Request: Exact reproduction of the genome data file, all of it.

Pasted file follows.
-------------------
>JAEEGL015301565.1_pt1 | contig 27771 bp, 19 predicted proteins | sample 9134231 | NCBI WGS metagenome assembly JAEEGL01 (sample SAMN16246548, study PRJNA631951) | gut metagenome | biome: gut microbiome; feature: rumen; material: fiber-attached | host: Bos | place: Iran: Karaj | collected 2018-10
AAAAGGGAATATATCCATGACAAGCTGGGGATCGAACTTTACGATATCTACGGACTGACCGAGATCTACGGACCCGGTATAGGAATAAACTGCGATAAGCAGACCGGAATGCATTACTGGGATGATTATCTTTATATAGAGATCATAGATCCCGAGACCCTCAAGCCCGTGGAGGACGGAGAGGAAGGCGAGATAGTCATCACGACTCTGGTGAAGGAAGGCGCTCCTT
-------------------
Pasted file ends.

>JAEEGL015301565.1_pt1 | contig 27771 bp, 19 predicted proteins | sample 9134231 | NCBI WGS metagenome assembly JAEEGL01 (sample SAMN16246548, study PRJNA631951) | gut metagenome | biome: gut microbiome; feature: rumen; material: fiber-attached | host: Bos | place: Iran: Karaj | collected 2018-10
AAAAGGGAATATATCCATGACAAGCTGGGGATCGAACTTTACGATATCTACGGACTGACCGAGATCTACGGACCCGGTATAGGAATAAACTGCGATAAGCAGACCGGAATGCATTACTGGGATGATTATCTTTATATAGAGATCATAGATCCCGAGACCCTCAAGCCCGTGGAGGACGGAGAGGAAGGCGAGATAGTCATCACGACTCTGGTGAAGGAAGGCGCTCCTT